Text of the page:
Best Movies of 2006


1) Children Of Men (Alfonso Cuarron) 

It took a while before Alfonso Cuarron's science fiction masterpiece finally hit the top spot. It started off at #5 and slowly creeped up as the years went by. An absolute virtuosic feat of filmmaking with some of the most remarkable shots you will ever see in any movie. In its telling of the last pregnant woman on earth, Cuarron has crafted a timeless movie that resonates deep in your thoughts. The cinematography is incredible and the narrative is a pure lesson of the craft.


2) The Departed (Martin Scorsese)

Martin Scorsese doesn't necesarilly tell a story as much as pour heart and soul to it. There's no way a person can come away unaffected from any of his movies. In The Departed Scorsese tackled familiar territory -the Gangster genre, yet reinvented himself by way of form and style. This is unlike any of the other Scorsese Gangster pictures in that it lets go of the New York  Italian Mob and decides to the tackle Boston Irish brood. Scorsese injects an intensity that he only he can inject in a film and there isn't a moment in the film's 140 minute + running time.


 
3) Borat (Larry Charles)

Sacha Baron Cohen made a real name for himself in 2006. I was already a fan of his brilliant but retired Da Ali G Show but it was a real kick to see him bring back his loveably racist Kazakhstani man Borat Sagdiyev. The real kicker of the film is that its brilliance doesn't just lie in its Guerilla style doc filmmaking but that the laughs comes with satirical sting. Cohen's Borat brings out the worst of America, a homophobic, racist culturally divided nation that hides beneath its hate. Has any other film done so much to expose that before?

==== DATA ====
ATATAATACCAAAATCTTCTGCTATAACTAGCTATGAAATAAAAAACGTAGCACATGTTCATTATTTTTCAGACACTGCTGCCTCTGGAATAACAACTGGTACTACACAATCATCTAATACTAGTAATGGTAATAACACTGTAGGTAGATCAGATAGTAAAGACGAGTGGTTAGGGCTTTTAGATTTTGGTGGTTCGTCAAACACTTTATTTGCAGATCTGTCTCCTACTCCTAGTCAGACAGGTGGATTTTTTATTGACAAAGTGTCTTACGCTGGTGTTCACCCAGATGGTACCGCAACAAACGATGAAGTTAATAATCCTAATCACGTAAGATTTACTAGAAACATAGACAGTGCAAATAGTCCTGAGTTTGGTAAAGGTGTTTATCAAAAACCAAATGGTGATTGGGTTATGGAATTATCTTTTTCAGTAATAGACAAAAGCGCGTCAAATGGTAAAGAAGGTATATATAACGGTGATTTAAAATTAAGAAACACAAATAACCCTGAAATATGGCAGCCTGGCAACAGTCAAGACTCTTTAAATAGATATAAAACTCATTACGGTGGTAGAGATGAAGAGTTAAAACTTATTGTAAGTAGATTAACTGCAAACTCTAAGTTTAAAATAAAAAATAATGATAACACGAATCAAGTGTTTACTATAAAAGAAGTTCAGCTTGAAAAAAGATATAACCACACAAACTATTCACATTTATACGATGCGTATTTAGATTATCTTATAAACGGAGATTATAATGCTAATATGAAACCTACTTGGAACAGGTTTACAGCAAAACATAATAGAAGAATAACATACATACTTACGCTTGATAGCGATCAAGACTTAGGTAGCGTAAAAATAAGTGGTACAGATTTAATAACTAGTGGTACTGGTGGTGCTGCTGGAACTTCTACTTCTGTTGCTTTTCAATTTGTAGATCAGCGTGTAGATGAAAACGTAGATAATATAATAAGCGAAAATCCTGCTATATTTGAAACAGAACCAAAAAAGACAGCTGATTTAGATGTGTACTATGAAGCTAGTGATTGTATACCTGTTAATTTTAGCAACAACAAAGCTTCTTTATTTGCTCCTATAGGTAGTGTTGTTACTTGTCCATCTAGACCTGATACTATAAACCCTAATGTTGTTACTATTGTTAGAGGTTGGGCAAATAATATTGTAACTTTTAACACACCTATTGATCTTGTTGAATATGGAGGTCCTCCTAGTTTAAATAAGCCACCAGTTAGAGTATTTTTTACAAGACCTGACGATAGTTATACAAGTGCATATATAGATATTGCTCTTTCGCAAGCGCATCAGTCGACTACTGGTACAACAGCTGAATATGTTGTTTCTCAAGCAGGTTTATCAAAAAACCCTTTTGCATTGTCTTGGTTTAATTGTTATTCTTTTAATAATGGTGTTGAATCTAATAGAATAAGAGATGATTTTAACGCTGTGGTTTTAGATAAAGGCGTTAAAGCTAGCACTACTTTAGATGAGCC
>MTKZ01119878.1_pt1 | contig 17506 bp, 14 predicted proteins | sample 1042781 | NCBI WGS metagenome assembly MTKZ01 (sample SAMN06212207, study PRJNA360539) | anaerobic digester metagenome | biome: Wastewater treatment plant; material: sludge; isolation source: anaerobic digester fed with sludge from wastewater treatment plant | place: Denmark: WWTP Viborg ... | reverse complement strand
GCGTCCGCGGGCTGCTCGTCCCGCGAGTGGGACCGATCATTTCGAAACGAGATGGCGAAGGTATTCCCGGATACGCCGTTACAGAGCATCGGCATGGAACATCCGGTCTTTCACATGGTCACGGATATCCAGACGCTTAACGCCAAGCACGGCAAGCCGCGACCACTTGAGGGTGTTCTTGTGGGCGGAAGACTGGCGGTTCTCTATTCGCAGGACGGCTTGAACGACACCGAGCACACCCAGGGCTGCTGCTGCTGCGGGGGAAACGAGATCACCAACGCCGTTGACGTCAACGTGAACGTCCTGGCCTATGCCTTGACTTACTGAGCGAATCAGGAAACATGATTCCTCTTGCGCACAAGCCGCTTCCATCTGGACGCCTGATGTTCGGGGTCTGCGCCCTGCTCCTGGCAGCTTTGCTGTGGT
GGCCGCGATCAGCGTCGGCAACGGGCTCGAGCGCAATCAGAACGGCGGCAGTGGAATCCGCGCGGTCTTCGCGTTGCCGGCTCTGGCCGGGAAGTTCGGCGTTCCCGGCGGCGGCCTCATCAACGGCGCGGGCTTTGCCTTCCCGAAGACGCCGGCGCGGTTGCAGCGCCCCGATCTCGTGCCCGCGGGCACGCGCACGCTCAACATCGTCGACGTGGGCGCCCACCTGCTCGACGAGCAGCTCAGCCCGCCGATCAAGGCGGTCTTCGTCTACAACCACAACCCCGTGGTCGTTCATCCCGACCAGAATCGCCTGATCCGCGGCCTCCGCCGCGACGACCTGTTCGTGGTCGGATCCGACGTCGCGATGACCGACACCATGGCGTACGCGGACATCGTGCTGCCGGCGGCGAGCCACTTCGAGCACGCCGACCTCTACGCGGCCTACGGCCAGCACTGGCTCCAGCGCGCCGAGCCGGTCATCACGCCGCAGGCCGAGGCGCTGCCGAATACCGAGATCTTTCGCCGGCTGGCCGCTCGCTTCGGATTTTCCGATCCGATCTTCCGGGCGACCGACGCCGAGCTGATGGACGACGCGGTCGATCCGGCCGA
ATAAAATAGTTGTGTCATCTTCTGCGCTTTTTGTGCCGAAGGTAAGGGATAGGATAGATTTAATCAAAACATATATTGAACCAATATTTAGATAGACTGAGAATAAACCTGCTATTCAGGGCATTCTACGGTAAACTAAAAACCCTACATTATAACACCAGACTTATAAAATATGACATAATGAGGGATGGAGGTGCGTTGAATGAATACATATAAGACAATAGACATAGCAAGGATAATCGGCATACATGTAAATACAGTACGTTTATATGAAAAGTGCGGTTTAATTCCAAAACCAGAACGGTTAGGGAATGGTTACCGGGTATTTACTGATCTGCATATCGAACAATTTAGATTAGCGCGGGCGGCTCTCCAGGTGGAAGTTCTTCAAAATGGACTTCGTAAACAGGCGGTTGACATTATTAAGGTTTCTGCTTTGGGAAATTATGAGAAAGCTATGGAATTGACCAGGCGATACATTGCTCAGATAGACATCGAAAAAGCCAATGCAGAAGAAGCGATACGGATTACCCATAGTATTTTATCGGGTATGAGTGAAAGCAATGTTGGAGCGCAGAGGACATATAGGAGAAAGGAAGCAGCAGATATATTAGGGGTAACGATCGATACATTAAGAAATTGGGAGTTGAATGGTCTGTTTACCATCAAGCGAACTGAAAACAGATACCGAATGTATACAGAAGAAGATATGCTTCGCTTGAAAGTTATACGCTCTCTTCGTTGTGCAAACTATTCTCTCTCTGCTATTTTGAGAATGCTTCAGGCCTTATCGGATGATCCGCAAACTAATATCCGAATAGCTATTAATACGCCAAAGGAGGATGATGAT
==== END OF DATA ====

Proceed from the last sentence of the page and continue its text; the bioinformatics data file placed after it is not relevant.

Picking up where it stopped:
(4) Little Miss Sunshine (Valerie Farris/Jonathan Dayton)

Here's the little comedy that could. Straight out of Sundance in fact. An incredibly reliable cast that brings laughs at you every which way. Little Miss Sunshine is the crowd pleaser that 2006 needed - a raucous showcase for Steve Carell and -especially- Alan Arkin's talents. An almost too relevant satirical look at the little miss beauty pageant scene that only makes you recall how outrageous Honey Boo Boo really is. A family Drama that -for once in movies- actually IS about family. A scathing look at addiction through humor, with Alan Arkin's junkie Grandpa using in a very matter of fact way. pure dark, unadultered fun.

5) United 93 (Paul Greengrass)

Paul Greengrass shoots with a handheld camera to make you feel like you were really there with the passengres and crew of the ill fated September 11th United 93 plane. A heroic story of unimaginable horror with an edge of your seat finale that only reinforces the importance of why that plane had to go down. Greengrass gives his film a documentary style look that goes well the subject matter. It also helps that he casted no name actors to give the film even more realism. When it came out people asked if it was soon. It clearly wasn't.
  
6) Pan's Labyrinth (Guillermo Del Toro)